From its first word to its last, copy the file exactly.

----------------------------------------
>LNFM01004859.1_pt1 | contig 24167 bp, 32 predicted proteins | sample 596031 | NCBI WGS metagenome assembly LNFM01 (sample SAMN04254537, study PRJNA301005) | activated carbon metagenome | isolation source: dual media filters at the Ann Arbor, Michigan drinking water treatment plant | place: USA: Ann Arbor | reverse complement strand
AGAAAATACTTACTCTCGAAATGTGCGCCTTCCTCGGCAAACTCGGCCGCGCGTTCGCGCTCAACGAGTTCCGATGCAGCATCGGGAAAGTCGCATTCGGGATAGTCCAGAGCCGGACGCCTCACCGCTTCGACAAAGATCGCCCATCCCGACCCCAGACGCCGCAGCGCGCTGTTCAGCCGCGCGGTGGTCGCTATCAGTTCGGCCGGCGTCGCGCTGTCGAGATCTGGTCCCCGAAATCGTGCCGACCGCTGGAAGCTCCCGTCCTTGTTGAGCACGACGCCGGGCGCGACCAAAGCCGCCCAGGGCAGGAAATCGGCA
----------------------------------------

>LNFM01004859.1_pt1 | contig 24167 bp, 32 predicted proteins | sample 596031 | NCBI WGS metagenome assembly LNFM01 (sample SAMN04254537, study PRJNA301005) | activated carbon metagenome | isolation source: dual media filters at the Ann Arbor, Michigan drinking water treatment plant | place: USA: Ann Arbor | reverse complement strand
AGAAAATACTTACTCTCGAAATGTGCGCCTTCCTCGGCAAACTCGGCCGCGCGTTCGCGCTCAACGAGTTCCGATGCAGCATCGGGAAAGTCGCATTCGGGATAGTCCAGAGCCGGACGCCTCACCGCTTCGACAAAGATCGCCCATCCCGACCCCAGACGCCGCAGCGCGCTGTTCAGCCGCGCGGTGGTCGCTATCAGTTCGGCCGGCGTCGCGCTGTCGAGATCTGGTCCCCGAAATCGTGCCGACCGCTGGAAGCTCCCGTCCTTGTTGAGCACGACGCCGGGCGCGACCAAAGCCGCCCAGGGCAGGAAATCGGCA